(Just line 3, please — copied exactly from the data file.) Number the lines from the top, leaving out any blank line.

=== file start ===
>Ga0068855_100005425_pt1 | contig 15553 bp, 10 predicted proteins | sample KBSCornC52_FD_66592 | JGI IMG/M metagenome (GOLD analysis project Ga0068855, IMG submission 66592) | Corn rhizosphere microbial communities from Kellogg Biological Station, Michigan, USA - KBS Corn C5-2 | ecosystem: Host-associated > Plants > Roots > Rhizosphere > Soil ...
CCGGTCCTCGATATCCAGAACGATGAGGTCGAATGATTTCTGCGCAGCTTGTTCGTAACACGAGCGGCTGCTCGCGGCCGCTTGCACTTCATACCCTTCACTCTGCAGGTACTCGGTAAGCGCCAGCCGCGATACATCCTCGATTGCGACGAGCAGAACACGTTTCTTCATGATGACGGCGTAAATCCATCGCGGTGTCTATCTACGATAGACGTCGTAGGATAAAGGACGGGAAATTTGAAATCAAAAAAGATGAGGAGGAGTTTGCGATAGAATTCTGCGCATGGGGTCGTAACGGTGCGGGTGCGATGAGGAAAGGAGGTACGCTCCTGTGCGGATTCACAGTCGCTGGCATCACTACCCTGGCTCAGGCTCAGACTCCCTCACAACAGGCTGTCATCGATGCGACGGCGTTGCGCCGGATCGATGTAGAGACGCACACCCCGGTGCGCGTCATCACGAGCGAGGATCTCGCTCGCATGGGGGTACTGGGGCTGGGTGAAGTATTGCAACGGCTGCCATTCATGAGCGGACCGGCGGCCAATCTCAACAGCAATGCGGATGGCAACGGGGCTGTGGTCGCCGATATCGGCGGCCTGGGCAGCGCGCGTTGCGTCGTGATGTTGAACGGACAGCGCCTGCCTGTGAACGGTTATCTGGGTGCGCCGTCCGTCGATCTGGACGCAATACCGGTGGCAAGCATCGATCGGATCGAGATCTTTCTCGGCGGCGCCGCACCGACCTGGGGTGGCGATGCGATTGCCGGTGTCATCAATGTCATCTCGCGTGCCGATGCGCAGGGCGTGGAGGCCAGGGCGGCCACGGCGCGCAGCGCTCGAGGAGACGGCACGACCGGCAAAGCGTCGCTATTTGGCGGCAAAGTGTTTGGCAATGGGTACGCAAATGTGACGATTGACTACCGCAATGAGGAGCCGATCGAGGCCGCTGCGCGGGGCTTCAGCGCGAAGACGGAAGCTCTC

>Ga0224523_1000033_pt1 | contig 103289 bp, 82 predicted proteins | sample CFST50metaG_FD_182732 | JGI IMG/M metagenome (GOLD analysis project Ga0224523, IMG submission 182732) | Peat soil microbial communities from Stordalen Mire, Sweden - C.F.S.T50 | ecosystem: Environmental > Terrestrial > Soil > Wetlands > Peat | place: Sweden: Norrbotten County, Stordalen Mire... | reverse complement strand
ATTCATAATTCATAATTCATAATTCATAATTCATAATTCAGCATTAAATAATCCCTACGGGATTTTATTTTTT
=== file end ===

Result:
>Ga0224523_1000033_pt1 | contig 103289 bp, 82 predicted proteins | sample CFST50metaG_FD_182732 | JGI IMG/M metagenome (GOLD analysis project Ga0224523, IMG submission 182732) | Peat soil microbial communities from Stordalen Mire, Sweden - C.F.S.T50 | ecosystem: Environmental > Terrestrial > Soil > Wetlands > Peat | place: Sweden: Norrbotten County, Stordalen Mire... | reverse complement strand